Why Won't They Change?

In the recent book, The Transforming of a Tradition, Milton Jones compares the struggle over the use of instruments of music in worship to the Confederate flag. According to Jones those who wish to remain a cappella are like those who wish to keep the Confederate flag regardless of how it hurts others. He argues:
Why won’t the ones who want a cappella music change? It is more than heritage for many. It is conviction. Even if nearly all of Christendom doesn’t agree, they must be faithful. To give up the cause is to lose all for which they have been fighting. They lose identity. How would they be recognized? What would our ancestors think? (76-77)
At the beginning of the twentieth century, members of churches of Christ had pretty much divided from their instrumental brethren. The a cappella group numbered only 159,000, while the instrumental group boasted of more than 600,000. The instrumental brethren had their way and kept most of the church buildings and almost all the schools. A cappella groups were left to fend for themselves, to build their own church buildings, and to establish new schools. But according to Jones, they were the aggressors who have beat up on their brethren.
Jones suggests brethren have remained a cappella because they fear losing all that they have been fighting for, their identity. This is only partially true. If Jones is suggesting that churches of Christ have remained a cappella because that is what distinguishes them as a denomination, then I would object.
If Jones is suggesting that some have remained a cappella merely because that is their tradition and heritage, he is right. Some among us are so complacent they do not see the need to stand strong for Biblical truth. Indeed, many do not know or do not believe the truth about the use of the instrument in worship.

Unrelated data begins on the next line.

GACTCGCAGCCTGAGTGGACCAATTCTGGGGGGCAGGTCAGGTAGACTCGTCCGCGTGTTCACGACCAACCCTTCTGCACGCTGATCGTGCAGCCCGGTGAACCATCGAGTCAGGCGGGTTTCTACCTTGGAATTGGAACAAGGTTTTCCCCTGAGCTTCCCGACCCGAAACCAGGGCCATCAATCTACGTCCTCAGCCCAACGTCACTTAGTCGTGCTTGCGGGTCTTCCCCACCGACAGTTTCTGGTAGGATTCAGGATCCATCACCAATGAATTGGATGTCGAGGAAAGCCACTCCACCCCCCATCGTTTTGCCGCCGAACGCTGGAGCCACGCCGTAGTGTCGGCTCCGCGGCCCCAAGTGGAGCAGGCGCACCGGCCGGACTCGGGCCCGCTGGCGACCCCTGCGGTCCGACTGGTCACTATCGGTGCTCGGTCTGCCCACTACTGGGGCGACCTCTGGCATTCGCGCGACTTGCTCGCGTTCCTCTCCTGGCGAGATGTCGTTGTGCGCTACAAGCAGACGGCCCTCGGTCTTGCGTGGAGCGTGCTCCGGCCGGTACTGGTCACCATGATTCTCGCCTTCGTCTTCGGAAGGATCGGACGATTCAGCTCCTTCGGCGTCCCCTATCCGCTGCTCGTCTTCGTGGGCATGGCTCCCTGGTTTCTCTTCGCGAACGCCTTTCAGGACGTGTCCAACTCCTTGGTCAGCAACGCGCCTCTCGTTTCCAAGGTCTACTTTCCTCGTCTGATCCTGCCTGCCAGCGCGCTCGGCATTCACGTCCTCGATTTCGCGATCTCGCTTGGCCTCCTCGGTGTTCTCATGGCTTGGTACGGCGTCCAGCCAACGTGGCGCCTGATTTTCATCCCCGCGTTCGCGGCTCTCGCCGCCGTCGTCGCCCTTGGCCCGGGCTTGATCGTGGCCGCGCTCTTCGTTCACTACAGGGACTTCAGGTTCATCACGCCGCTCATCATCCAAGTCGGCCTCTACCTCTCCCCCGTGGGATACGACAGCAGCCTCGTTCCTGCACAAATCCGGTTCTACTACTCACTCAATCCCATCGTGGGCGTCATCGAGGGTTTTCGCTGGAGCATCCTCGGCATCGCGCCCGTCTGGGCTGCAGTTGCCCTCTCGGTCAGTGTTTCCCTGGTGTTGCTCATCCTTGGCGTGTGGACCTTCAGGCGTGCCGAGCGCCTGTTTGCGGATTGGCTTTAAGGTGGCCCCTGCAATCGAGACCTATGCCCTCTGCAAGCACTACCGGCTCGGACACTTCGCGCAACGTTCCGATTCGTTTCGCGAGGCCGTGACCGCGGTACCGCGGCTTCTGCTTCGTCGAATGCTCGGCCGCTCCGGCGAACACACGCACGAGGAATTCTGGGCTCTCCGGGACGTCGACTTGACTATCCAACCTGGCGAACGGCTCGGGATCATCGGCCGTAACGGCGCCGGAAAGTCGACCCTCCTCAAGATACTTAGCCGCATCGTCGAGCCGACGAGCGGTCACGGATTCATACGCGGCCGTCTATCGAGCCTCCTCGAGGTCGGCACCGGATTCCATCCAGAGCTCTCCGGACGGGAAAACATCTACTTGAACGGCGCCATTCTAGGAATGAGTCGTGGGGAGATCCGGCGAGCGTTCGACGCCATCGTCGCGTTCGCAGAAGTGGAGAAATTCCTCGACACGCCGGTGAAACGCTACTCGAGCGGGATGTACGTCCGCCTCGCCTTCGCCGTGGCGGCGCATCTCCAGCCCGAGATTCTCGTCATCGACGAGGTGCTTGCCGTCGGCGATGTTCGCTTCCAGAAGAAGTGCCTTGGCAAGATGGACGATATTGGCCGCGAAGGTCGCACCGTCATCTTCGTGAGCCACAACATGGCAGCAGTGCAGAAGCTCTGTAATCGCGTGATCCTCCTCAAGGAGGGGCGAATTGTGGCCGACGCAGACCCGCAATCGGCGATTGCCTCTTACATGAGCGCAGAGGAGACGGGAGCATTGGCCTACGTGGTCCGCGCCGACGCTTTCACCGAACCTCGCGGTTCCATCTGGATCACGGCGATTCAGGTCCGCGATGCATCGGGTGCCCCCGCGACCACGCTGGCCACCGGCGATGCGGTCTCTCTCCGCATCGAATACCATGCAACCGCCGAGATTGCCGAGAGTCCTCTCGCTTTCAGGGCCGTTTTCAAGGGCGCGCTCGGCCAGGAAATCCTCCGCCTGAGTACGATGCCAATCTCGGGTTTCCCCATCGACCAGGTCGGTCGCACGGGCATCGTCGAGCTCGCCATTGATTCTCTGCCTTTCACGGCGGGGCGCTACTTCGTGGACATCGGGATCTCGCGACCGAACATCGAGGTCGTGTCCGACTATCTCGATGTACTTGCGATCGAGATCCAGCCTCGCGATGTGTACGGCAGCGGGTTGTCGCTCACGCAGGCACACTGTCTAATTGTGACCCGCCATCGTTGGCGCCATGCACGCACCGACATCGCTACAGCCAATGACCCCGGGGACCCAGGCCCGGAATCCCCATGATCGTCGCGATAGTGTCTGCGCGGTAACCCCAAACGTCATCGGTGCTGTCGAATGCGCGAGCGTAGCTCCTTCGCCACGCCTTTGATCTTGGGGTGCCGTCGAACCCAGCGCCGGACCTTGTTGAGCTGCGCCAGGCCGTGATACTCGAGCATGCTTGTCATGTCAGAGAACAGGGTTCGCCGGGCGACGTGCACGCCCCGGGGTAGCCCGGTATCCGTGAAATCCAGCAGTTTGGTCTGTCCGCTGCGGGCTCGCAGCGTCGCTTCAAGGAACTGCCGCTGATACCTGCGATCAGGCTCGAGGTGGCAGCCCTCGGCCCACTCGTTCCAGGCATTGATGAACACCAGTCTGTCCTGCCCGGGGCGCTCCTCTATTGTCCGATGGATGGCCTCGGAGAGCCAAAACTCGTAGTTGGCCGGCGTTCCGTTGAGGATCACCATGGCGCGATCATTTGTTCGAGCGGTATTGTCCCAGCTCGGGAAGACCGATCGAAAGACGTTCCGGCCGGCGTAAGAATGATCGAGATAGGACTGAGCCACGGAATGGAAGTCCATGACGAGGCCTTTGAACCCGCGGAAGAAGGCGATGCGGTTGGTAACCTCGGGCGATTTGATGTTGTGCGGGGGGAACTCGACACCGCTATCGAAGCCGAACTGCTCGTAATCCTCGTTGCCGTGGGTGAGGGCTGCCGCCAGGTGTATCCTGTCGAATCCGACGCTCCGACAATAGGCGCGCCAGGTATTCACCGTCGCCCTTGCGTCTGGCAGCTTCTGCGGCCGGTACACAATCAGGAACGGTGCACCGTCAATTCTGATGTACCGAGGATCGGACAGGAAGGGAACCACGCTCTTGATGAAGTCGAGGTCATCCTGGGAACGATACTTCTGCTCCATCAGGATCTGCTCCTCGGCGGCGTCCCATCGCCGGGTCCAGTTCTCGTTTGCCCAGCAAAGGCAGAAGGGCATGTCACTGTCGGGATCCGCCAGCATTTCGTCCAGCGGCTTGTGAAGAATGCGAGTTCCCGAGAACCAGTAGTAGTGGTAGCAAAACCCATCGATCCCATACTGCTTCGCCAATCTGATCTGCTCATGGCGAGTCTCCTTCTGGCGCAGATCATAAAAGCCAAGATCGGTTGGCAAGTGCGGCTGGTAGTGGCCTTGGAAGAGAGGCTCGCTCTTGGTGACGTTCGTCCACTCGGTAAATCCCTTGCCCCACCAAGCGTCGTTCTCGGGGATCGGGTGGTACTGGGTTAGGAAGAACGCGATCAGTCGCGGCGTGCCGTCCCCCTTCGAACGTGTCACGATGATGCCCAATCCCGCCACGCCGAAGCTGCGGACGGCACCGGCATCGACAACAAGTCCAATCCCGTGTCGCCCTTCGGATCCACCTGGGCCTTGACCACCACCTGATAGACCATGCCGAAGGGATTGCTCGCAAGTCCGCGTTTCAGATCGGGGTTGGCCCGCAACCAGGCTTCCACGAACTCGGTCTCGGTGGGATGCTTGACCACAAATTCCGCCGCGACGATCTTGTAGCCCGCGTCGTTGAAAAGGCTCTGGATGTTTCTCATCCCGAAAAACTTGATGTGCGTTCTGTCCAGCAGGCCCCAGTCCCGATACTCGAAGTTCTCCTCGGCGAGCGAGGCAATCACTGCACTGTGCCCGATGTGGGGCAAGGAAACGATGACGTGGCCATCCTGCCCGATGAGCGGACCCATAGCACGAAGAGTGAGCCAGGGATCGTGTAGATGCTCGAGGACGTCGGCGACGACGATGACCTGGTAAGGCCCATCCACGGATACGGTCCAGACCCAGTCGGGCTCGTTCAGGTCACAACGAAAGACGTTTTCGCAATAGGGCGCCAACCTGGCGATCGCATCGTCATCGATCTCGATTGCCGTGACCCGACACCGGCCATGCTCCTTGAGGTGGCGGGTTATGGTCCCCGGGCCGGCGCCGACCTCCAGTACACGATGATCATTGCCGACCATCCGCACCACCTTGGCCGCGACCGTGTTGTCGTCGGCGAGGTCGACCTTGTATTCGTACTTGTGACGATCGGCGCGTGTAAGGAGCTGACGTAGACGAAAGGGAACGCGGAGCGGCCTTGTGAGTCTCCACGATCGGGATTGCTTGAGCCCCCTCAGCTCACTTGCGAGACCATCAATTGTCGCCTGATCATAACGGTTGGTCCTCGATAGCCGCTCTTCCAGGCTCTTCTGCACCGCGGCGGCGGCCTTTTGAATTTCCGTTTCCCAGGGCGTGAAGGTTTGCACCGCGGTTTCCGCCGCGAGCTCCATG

If, however, Jones is suggesting that true, Biblical discipleship includes abiding in the words of Jesus (John 8:31-32), then I could agree. That is what I am fighting for, true Biblical Christianity. There is no warrant in Scripture for the use of musical instruments in worship; their use is a human innovation that disrespects the will of God. I have no desire to maintain a human tradition or “our” heritage; but I have every desire to please God and to do His will.
What “nearly all of Christendom” thinks is not the issue. God does not take opinion polls to determine truth. The New Testament church should consult Scripture, not men, to determine what God wills for their beliefs and practices.
What our ancestors think is not nearly as important as what God thinks. We will not be judged by our ancestors but by the words of Jesus (John 12:48). While we may have much respect for Campbell, Stone, McGarvey and Lipscomb, we have only one Lord; and He alone is the head of the church (Eph. 1:22-23).
Our identification as true disciples of Jesus Christ includes a great deal more than merely refusing to use instruments of music in worship. Our identity is in living to do the will of God (John 4:34), in abiding in the words of Jesus (8:31-32), in keeping His commandments to show our love for God (John 14:15), and in putting the Lord first in every respect (Col. 1:10). Our identity is derived from an overwhelming desire to please and to serve Him by doing exactly what He asks of us (John 14:31). We are His servants, saved by grace, living by faith, and under His authority. We belong to the Lord.
If the Lord had wanted us to use instruments, He surely would have told us. For hundreds of years early Christians understood that a cappella music was the will of God?a Divine tradition (1 Cor. 11:2; 2 Thess. 2:15; 3:6). We are willing to follow that tradition, not because men observed it but because God delivered it.

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Phil Sanders

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